University to invest in smart city project (Uttar Pradesh) – An agreement to build a “smart city of knowledge” project in the state for an investment of USD 42 billion was signed on Sunday by officials of Austin University and the Uttar Pradesh government ahead of the Uttar Pradesh Global Investors Summit.

Why it matters: On 5,000 acres of land, a project worth USD 42 billion will be constructed. The top universities will be developed within the initiative. It seeks to alter how people in India and other countries view higher education.

Projects worth ₹6,800 crores inaugurated (Tripura) – Prime Minister Narendra Modi visited Meghalaya and Tripura to dedicate, inaugurate, and lay the foundation for numerous projects worth ₹6,800 crores in both states that are headed to the polls. Elections in Meghalaya and Tripura will take place early next year.

Why it matters: The Grih Pravesh programme for Pradhan Mantri Awas Yojana – Urban and Pradhan Mantri Awas Yojana – Rural beneficiaries will be introduced by Prime Minister Modi in Tripura. In order to increase the production of mushroom spawn and to give farmers and business owners skill training, he also opened the Spawn Laboratory at the Mushroom Development Center in Meghalaya.

Bihar Appropriation Bill  passed in Assembly (Bihar) – The Bihar Appropriation (No. 4) Bill, 2022 was approved by the state assembly on Friday, paving the way for the state government to take ₹19,048.98 crores from the treasury for the fiscal year 2022–2023.

Why it matters: The education department will get ₹2,247 crores, rural development ₹1,895 crores, road construction ₹1,860 crores, energy ₹1,390 crores, building construction ₹1,105 crores and agriculture ₹342 crores.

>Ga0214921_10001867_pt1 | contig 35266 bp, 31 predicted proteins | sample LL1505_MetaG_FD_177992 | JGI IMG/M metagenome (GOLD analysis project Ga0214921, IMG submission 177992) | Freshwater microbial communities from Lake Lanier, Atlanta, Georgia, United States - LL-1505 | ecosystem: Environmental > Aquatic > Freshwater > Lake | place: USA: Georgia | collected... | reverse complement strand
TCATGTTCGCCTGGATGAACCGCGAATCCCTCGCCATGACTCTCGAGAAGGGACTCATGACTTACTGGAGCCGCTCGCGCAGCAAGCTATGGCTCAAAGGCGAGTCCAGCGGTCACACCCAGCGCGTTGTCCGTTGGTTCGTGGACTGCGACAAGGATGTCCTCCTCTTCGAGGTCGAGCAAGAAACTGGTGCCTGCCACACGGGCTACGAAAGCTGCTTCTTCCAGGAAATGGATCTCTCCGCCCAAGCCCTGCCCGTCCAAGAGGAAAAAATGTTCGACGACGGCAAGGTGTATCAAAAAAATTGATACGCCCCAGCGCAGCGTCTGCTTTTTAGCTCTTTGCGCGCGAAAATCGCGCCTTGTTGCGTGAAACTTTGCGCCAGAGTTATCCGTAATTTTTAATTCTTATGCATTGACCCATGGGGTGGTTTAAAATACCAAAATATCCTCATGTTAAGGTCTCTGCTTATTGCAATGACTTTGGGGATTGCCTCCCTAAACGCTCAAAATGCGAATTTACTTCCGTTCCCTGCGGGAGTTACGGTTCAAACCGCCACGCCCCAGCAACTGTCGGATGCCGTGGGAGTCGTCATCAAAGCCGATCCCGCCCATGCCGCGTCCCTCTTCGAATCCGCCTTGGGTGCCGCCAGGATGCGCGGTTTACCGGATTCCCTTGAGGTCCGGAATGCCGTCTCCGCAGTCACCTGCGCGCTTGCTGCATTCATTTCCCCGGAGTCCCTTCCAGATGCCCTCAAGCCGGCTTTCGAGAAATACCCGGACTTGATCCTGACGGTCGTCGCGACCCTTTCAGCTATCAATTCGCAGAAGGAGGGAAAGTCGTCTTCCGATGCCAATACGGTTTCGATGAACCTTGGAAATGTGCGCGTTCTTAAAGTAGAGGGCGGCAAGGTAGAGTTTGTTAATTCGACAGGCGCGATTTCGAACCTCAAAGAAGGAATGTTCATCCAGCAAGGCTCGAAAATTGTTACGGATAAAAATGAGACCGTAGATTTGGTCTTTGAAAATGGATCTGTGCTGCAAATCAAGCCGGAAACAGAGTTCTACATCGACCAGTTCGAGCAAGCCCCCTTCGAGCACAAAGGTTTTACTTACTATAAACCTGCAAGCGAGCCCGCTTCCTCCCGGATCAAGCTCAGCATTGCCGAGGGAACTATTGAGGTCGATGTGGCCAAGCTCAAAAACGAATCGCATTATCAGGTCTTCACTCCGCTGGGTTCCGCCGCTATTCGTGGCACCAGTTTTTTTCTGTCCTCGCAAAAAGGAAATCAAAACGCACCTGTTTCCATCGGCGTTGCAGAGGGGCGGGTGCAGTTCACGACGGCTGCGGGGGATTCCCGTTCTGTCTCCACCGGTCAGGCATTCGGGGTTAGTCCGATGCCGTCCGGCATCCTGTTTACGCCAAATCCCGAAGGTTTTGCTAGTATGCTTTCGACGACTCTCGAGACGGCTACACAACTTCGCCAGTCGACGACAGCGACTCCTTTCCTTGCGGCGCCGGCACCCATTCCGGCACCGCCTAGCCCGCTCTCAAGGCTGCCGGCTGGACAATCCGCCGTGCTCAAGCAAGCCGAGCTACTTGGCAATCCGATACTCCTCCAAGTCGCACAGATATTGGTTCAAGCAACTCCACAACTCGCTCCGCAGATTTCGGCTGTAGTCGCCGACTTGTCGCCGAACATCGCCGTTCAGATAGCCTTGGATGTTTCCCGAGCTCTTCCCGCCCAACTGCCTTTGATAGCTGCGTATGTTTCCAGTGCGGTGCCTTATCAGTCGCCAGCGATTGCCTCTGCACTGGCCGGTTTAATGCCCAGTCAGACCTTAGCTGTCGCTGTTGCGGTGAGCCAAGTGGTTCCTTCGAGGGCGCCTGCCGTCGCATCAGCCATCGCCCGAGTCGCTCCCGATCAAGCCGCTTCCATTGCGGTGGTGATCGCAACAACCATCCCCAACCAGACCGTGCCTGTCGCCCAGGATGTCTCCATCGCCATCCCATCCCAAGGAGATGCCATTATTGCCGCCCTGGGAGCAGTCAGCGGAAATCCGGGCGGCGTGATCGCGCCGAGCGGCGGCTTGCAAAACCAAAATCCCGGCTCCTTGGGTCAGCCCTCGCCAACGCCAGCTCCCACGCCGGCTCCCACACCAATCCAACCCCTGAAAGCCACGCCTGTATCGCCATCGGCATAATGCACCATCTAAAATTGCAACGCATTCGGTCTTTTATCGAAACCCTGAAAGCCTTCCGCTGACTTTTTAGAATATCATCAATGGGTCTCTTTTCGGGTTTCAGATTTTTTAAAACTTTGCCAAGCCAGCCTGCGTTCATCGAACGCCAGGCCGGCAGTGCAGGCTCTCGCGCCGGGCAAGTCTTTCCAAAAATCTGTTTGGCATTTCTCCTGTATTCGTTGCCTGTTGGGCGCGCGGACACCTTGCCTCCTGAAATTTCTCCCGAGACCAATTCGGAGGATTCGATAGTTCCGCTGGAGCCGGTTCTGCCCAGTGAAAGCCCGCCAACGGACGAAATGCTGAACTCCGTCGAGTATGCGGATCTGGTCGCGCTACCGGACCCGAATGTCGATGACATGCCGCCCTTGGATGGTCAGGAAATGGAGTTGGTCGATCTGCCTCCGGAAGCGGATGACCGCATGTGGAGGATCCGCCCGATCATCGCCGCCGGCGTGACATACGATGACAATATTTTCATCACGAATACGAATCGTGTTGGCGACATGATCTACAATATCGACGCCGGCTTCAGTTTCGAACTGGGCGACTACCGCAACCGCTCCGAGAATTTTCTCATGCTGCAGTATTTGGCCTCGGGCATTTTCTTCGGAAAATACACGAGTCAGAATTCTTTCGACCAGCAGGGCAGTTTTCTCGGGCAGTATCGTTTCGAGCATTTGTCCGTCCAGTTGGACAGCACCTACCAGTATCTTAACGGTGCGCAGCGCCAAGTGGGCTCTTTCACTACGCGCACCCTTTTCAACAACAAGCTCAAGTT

Panel to monitor interfaith marriages (Maharashtra) – On Thursday, the Eknath Shinde-led Maharashtra government set up a 13-member state-level committee to track and keep a record of interfaith marriages, such partners, and their families. The state’s minister for women’s and children’s development, Mangal Prabhat Lodha, will serve as the chairman of the “interfaith marriage-family coordination committee.”

Why it matters: Political experts assert that the Bharatiya Janata Party and Shinde’s Sena-led Maharashtra government are laying the groundwork for a future attempt to enact an anti-religious conversion bill shortly after the 13-member panel was established. Nine states have already enacted anti-conversion laws, according to recent data.

More IT hubs in tier II towns (Telangana) – The Telangana government is constructing IT centres in five more districts as part of its efforts to decentralise the expansion of information technology (IT). K. T. Rama Rao, the state’s minister of information and technology, stated on Saturday that IT centres are developing in Nizamabad, Mahbubnagar, Nalgonda, Siddipet, and Adilabad.

Why it matters: Since IT is primarily available in Hyderabad, the state government has already developed a strategy to expand it to tier-II cities.


23.50 lakh – After creating a property ID (identification) by mapping and survey, over 23.50 lakh new properties in Haryana’s urban areas have been identified for tax payment. With this, a total of 42.70 lakh properties are required to pay taxes.